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mvmac

My Swing (mvmac)

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Good session with Mario today. Been a struggle lately, hitting good shots has been feeling like a lot of work. Hitting it fairly solid but just too many left shots. The tweaks/cues today turned it all around. Kinda going back to some feels I was working on in late Nov/Dec when I was playing well and shooting "easy" under par rounds. 

Focus the past month has been more on the re-center, implementation was off, I was almost trying to close more at the top and fell back into my tendency of turning the pelvis too much too early. Which gets me too shallow, swing direction too far out, face closes like a mother. With more pelvis/pressure shift, it cleans up a lot of the hand/club path on the takeaway and allows me to use the muscles/load the tissue up my right side so I can transition with more stretch (upper center opening later) and inclination.

 

 

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Qualified for the U.S. Am Four-Ball yesterday. I was -5 thru 13 on my own ball and my partner carried me on the last few holes, especially with his birdie on the 4th playoff hole.

As Mario mentioned, made a visit to Dr. Kwon last week, got measured and analyzed.

I was turning my pelvis like 70 degrees on the backswing and losing all the stretch between the upper and lower body from 3-4 and couldn’t take advantage of the early shift. Have to engage muscles in right side, especially right hip, which I wasn’t doing.  Upper and lower turning at same rate from 3-4. No stretch which means I open the upper early and left arm swings across it. 

So my horizontal stuff was good just need more vertical on backswing with better transition rhythm/sequencing. Right hip much higher to 4. 

Dr. Kwon recommended more “kick” up and outward after the shift at 1. Tried out some triggers and he changed mine a bit. More trigger with right knee going down and in (right hip lowers as a result) to elevate the right hip more going back. "Post up" move Mario is talking about.

 


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Biggest takeaways from the whole thing. 

- What the pelvis is doing is his top priority, ground interaction is second. What the arms, wrists, club does is a reaction to all that. 

- How he suggests training the changes.

- Importance of self discovery. Figuring out your trigger move to create momentum early.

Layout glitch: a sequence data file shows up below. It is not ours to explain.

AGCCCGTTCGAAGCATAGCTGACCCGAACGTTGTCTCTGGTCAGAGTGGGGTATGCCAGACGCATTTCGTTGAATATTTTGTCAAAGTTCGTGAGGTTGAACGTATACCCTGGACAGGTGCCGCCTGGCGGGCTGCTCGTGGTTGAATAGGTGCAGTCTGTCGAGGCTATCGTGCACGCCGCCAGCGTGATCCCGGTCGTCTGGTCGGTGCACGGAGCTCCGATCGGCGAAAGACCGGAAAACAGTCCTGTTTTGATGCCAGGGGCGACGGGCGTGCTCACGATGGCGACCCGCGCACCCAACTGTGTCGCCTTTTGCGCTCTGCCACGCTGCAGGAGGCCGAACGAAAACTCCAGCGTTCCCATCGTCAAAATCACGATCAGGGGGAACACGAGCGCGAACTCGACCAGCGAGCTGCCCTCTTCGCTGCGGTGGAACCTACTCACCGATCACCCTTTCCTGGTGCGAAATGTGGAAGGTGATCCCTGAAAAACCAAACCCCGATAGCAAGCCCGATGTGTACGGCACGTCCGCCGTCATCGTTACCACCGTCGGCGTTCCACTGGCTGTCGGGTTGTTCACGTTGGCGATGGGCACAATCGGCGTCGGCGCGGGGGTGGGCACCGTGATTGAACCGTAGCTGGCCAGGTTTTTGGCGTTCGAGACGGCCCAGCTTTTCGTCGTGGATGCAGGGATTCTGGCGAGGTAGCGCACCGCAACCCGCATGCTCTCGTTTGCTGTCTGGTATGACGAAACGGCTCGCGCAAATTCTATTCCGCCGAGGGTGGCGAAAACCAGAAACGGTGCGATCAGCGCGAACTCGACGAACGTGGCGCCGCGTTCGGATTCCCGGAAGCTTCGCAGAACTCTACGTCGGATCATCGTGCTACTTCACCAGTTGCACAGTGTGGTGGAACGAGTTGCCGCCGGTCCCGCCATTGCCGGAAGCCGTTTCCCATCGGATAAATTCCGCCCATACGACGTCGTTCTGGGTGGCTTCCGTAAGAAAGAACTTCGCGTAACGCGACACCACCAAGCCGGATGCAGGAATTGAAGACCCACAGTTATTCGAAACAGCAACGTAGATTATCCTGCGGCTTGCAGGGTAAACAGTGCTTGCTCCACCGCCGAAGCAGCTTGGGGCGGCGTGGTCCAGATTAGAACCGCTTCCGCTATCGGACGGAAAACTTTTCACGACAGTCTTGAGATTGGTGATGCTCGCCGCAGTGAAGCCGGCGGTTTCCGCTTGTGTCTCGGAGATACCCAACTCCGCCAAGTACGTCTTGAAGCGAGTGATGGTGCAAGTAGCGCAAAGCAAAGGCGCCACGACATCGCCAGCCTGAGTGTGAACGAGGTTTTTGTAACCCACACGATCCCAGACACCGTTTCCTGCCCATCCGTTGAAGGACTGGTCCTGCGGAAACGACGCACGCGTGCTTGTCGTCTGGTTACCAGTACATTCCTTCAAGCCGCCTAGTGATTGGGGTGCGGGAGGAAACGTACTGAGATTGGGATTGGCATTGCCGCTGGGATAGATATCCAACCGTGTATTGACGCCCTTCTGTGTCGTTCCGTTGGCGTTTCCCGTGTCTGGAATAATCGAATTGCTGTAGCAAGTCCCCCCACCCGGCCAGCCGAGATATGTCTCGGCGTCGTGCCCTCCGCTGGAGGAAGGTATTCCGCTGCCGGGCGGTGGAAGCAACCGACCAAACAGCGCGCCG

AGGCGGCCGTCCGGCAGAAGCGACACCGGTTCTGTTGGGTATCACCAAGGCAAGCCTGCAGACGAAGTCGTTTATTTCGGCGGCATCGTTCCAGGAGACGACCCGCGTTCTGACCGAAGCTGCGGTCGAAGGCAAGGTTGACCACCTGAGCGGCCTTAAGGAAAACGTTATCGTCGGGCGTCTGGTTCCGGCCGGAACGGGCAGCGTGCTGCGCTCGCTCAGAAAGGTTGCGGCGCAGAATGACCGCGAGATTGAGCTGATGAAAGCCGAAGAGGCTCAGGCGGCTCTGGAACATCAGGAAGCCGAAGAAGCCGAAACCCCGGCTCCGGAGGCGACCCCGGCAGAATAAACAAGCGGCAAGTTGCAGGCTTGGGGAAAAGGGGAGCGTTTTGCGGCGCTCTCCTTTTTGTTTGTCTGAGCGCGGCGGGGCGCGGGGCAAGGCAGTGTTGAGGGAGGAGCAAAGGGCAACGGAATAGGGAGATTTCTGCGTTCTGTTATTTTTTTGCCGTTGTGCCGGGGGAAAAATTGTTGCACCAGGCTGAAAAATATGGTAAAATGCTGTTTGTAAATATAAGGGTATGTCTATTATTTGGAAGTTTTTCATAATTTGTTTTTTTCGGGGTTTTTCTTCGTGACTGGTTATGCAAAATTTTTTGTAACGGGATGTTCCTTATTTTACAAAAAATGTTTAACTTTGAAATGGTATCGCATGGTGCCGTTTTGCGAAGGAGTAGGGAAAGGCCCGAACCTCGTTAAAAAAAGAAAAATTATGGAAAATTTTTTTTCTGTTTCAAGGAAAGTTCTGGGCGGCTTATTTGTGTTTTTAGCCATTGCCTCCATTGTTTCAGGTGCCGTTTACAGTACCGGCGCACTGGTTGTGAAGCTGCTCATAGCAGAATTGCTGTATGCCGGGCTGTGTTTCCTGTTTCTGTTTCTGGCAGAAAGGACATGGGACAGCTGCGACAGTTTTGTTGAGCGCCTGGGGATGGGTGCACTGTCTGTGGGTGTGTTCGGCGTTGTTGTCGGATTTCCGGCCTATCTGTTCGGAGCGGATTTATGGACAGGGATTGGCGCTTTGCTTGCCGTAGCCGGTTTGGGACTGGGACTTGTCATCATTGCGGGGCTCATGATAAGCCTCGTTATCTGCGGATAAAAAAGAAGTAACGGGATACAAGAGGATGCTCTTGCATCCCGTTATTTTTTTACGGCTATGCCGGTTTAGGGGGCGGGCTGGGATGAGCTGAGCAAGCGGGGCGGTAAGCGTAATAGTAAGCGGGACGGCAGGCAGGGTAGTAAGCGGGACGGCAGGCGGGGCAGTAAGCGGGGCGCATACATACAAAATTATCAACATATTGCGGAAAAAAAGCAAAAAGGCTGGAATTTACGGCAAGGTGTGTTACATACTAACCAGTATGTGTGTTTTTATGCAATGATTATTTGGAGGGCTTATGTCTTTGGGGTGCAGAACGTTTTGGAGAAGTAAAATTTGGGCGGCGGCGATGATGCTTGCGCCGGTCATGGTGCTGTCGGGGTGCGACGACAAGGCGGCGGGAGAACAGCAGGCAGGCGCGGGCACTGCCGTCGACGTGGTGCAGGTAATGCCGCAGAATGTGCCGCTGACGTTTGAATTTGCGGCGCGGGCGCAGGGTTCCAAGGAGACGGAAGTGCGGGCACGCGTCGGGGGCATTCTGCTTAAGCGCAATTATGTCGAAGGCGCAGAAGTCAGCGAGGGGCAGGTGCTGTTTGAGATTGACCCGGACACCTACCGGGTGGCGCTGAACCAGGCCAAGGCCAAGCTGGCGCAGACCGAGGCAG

- How anyone who is good is still winding up the upper body as the body is shifting forward (transition/downswing). 

- According to him, swings should feel like “less effort” at impact. Ties into creating a big enough moment arm, the point above and loading the thigh to rib section of the trail side on the backswing.

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PG-13 warning for this post 😂

One of Kwon's assistants sent this to me.

Pleased I was able to capture some good swings during my visit. Not snatching the club inside at 2, not narrow at 3. Have worked hard to get it to where I can do it without thinking about it.

 

IMG_0443.JPG

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1 hour ago, boogielicious said:

We can’t unsee this @mvmac! But it is better that it’s you in the photos than me for everyone’s sake!

 

13 minutes ago, Slim_Pivot said:

First thing I see in the morning is @mvmac pretending to be Henrik Stenson. What a day to be alive lol

Could this be the next TST challenge / badge...

Edited by CarlSpackler

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Had a couple questions for Dr. Kwon, mostly double checking on some parts of the report, this was his response. Drawing he added was at the TB image, red line/right hip.

IMG_0692.jpgIMG_0613.JPG

 

Review from this week.

Swings from this week. Working through the updated feels/priorities. Still have a long ways to go on the sequencing. Got ball speed to 160 on driver with stock speed feeling swings, which even though it's a ways off, shows it's better. I like how that right hip/thigh is working "to the line" and then climbing up it (face-on), rather than sliding past it like and then over-rotating like some earlier swings.

D90CB2DF-EA82-4F87-A7FA-530AA70AC5B4.JPG

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Good progress the last week. Put in a lot of time on what I posted last week along with some self-discovery of my own. Feeling on the good ones is after the shift, I push outward and maintain a long “stretch” up the trail side while the bad ones I lose the stretch. Lose the tension/torque which means I'm just going to coast on the downswing. Best way I can explain it right now.

 

Step Drills.

Few highlights of the updated feel is that the right hip is climbing up rather than sliding. Compared to the swing on the left where I was moving too far right and over-rotating.

6.jpg

Right thigh/femur is more vertical as a result (Kwon drawing in last post). Puts me in a better position to windup as I fall left in transition. Easier for me to take divots, "compress it".5.jpg